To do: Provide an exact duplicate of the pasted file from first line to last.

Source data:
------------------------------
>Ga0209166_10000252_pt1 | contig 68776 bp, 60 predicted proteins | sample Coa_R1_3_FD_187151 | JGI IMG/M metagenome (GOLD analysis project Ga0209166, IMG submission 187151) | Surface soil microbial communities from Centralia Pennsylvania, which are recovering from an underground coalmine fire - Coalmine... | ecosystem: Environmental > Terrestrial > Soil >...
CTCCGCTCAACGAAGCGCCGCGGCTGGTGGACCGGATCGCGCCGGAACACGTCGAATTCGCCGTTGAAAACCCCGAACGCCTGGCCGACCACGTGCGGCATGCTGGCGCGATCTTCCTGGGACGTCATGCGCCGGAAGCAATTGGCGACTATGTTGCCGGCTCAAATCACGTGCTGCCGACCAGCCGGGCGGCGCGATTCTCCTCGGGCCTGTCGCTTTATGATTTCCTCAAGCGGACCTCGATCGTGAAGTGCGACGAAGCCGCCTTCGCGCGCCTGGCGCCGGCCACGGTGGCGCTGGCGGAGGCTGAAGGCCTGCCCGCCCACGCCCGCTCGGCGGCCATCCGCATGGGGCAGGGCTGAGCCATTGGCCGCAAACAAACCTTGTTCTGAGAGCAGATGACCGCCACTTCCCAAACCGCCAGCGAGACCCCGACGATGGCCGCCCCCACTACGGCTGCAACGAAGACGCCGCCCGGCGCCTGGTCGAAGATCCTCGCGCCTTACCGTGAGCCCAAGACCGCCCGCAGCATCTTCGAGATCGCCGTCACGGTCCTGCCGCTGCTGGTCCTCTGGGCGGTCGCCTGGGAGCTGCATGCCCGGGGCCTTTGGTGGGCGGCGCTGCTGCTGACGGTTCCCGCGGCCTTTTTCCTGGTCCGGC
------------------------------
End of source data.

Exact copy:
>Ga0209166_10000252_pt1 | contig 68776 bp, 60 predicted proteins | sample Coa_R1_3_FD_187151 | JGI IMG/M metagenome (GOLD analysis project Ga0209166, IMG submission 187151) | Surface soil microbial communities from Centralia Pennsylvania, which are recovering from an underground coalmine fire - Coalmine... | ecosystem: Environmental > Terrestrial > Soil >...
CTCCGCTCAACGAAGCGCCGCGGCTGGTGGACCGGATCGCGCCGGAACACGTCGAATTCGCCGTTGAAAACCCCGAACGCCTGGCCGACCACGTGCGGCATGCTGGCGCGATCTTCCTGGGACGTCATGCGCCGGAAGCAATTGGCGACTATGTTGCCGGCTCAAATCACGTGCTGCCGACCAGCCGGGCGGCGCGATTCTCCTCGGGCCTGTCGCTTTATGATTTCCTCAAGCGGACCTCGATCGTGAAGTGCGACGAAGCCGCCTTCGCGCGCCTGGCGCCGGCCACGGTGGCGCTGGCGGAGGCTGAAGGCCTGCCCGCCCACGCCCGCTCGGCGGCCATCCGCATGGGGCAGGGCTGAGCCATTGGCCGCAAACAAACCTTGTTCTGAGAGCAGATGACCGCCACTTCCCAAACCGCCAGCGAGACCCCGACGATGGCCGCCCCCACTACGGCTGCAACGAAGACGCCGCCCGGCGCCTGGTCGAAGATCCTCGCGCCTTACCGTGAGCCCAAGACCGCCCGCAGCATCTTCGAGATCGCCGTCACGGTCCTGCCGCTGCTGGTCCTCTGGGCGGTCGCCTGGGAGCTGCATGCCCGGGGCCTTTGGTGGGCGGCGCTGCTGCTGACGGTTCCCGCGGCCTTTTTCCTGGTCCGGC